I Leaned In: Why Sheryl Sandberg’s ‘Circles’ Actually Help


The women could have been pulled from the pages of a Benetton ad. They were in their late twenties and early thirties, tech CEOs and entrepreneurs, in pencil skirts and heels. Two were the first in their families to graduate from college. None of them called themselves feminists. And yet the women had gathered in a downtown office building on a Sunday for a three-hour meeting that could only be described as a modern-day version of a sixties consciousness-raising group. This time, the women had replaced "feminism" with "Leaning In."

"This is something I would have loved to have earlier in my career," said the group's organizer, 26-year-old Caroline Ghosn. "I rarely had female mentors," agreed Alisa Leonard, 31. "Hearing from other people," said Maxine Kaye, 30, "is just so comforting."

This was one of the first “Lean In Circles,” a meeting inspired by Facebook COO Sheryl Sandberg, whose book, Lean In: Women, Work and the Will to Lead, hasn't even hit stores yet (it will Monday) but has already caused a circus. Sandberg's argument, that in addition to external obstacles, women should overcome their own insecurities — she calls it Leaning In — has been dubbed victim-blaming. Her perch, as a wealthy COO, has been called out of touch. And her initiative to launch a social movement around the book's release — powered by a foundation, an educational partnership, and a network of "circles" like this — has been recast as a branding exercise. For a book that uses the words "feminist manifesto" — and quotes Gloria Steinem at length — Sandberg has all but been accused of trying to co-opt feminism for her own personal gain.

Despite the criticism, what's been missing from the conversation is the voice of the women at whom the book is aimed: the twenty- and thirtysomethings of my generation who will be the force behind it; the grassroots counter-momentum to Sandberg's controversial top-down approach. Would we join in? Would we buy into it? Would we lean into the circles?

The answer is yes. We are leaning the fuck in.

If you follow the "kickoff" guidelines given out on Lean In's site, a circle goes something like this: three minutes of introduction. Forty minutes to watch an instructional video (topics range from negotiation to power to team dynamics). Personal stories. Goal-setting. Then meeting scheduling. Ultimately, members are encouraged to sign a commitment to be a part of the group. Slick corporate jargon? Yes — complete with educational instruction, printed out pamphlets, and the kind of marketing campaign that would come only from, well, a woman who works at Facebook. (As Maureen Dowd has called her, "Power Point Pied Piper in Prada ankle boots.")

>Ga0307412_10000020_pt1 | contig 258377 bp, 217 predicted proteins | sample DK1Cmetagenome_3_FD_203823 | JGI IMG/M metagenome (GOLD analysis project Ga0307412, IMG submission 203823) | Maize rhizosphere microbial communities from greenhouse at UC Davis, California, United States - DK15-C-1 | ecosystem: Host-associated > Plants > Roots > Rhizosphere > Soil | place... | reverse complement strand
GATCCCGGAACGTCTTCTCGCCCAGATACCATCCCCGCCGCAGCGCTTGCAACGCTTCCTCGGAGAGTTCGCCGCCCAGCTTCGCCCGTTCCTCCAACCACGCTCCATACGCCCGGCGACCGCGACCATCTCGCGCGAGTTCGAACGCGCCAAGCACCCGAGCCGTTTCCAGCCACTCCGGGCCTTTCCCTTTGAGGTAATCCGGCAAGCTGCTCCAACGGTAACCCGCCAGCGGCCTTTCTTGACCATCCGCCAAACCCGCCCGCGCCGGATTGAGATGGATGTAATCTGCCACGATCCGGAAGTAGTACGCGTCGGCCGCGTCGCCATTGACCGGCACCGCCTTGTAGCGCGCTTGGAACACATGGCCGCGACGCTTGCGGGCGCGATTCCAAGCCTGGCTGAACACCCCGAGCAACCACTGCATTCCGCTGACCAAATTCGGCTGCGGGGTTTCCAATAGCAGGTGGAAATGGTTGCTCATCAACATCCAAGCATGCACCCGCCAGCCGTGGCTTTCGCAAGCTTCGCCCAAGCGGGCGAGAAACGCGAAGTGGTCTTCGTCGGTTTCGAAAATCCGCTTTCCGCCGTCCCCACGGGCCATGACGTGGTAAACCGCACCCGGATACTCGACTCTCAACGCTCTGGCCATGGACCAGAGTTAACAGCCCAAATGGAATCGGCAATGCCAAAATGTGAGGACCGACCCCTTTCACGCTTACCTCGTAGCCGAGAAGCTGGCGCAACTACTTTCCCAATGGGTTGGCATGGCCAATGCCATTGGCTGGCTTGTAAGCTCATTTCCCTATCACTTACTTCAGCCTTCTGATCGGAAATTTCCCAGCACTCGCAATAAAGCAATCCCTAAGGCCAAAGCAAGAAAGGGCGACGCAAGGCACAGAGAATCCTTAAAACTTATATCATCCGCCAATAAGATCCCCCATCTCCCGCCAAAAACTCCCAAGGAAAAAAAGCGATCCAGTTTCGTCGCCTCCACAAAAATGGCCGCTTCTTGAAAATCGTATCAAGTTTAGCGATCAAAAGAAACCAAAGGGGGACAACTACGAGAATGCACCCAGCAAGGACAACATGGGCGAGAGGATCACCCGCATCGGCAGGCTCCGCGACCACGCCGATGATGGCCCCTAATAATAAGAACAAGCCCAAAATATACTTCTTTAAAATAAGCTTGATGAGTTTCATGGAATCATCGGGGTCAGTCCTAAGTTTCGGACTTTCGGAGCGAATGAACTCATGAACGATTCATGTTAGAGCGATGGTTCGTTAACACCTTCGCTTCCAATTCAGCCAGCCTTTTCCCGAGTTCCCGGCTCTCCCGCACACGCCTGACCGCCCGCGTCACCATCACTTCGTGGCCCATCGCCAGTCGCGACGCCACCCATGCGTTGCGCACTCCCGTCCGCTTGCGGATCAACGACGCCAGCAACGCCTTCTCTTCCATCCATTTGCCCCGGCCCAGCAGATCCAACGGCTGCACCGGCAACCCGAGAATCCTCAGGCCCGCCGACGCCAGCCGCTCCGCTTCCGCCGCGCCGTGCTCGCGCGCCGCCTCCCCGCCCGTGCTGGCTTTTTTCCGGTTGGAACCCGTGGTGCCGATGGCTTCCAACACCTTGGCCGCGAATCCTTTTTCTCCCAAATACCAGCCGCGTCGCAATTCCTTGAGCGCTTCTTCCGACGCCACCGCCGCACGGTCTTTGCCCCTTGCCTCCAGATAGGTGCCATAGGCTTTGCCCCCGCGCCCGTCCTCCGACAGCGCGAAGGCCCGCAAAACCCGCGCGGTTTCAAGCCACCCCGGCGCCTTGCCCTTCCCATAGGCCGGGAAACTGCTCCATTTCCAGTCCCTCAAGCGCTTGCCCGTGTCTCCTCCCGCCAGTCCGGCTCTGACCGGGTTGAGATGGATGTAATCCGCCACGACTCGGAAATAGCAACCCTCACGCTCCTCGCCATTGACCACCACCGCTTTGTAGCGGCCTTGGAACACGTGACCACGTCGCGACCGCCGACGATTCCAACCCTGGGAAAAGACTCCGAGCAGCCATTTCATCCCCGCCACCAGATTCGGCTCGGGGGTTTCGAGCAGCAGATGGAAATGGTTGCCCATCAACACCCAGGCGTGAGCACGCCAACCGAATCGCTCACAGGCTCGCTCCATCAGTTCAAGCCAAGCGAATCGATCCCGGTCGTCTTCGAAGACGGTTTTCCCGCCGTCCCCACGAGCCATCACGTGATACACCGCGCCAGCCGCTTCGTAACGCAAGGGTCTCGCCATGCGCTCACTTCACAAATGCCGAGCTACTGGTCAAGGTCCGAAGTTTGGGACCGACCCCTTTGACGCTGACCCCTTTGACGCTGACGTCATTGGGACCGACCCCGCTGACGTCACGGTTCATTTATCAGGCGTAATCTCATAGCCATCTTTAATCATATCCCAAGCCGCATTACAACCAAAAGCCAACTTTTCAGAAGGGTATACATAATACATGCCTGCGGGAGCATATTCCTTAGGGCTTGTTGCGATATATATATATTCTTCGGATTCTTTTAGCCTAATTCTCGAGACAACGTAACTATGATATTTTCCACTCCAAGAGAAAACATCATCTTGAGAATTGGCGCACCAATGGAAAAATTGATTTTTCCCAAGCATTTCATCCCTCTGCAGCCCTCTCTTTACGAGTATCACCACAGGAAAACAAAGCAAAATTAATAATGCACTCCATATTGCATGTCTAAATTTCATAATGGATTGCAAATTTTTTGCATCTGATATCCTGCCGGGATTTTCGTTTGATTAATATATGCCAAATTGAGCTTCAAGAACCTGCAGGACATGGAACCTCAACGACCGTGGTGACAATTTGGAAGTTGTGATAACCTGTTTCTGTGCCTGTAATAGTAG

And yet the beauty of Lean In is that, despite all the formality, you can make the group whatever you want to make the group. And so, that night, I decided to do just that — curious how my circle might differ, and craving the opinions of my less MBA-inclined network. I walked home, sending out mass texts to a bunch of ladyfriends on the way. I made a pit stop at Trader Joe's. By 8 p.m., six women — two journalists, two comedians, a TV producer, and a chef — were huddled in my apartment, talking about what to make of the Sandberg backlash (and the backlash to the backlash).

For me, hosting a Lean In circle wasn't all that atypical; I've been part of a feminist consciousness-raising group (or, as we like to call it, RAISING CON) for years. No, we never had a Lean In guide to follow, and yet our topics were stunningly similar to Sandberg's own: sitting at the table (we mean literally); learning how to negotiate (women are four times less likely to do so); tackling our own insecurities (seriously: Quit ending your sentences in a question?).

The novelty of Lean In is that for many young women, it's put words to what we'd long felt but couldn't quite articulate; the insecurities, the self-doubt, the fear that causes us to keep our hands down. Because, whether we'd recognized it or not, each of us reared in the Girl Power era of the eighties had been grappling with precisely what Sandberg aims to conquer. How do we act with authority without being perceived as bossy? What if we aren't ready to risk questioning the status quo, if it means setting ourselves back? How can we figure out a way to work within the system, while at the same time acknowledging its flaws?

Sandberg may never be feminist enough, grassroots enough, inclusive enough, mom enough for everyone. But she has labeled a solution for problems that are rampant among a generation raised to believe that we were on level footing — and a pragmatic approach to change it. She's also managed to bridge a gap that has mystified many an activist before her: reaching women who both self-identify as feminists (me), and those who don't (the women I met at the first Lean In circle). She is, as one colleague recently joked, the first embodiment of "Big Feminism" (think Big Pharma, but with nicer hair).

Sure, we know there are massive structural problems, too — and Sandberg goes out of her way to acknowledge that institutional change is necessary. "Let's agree to wage battles on both fronts," she writes. But it's the little things we can control. "Don't tilt your head. Don't self-deprecate. Sit at the fucking table," as one of my circle members put it.

"I think in general, there's the feeling among women of this generation that we're part of a movement,” says Leonard, the 31-year-old I met on Sunday. “And I think this is a way we're going to catalyze it."

“This is sort of like our business plan for success,” added Kaye, another attendee.

Call it Lean In, call it consciousness-raising, call it whatever you want. When was the last time anybody talked this much about a women’s place in the world, period? Sandberg’s Lean In is opening up the dialogue — and, in true Silicon Valley fashion, she’s made it scalable.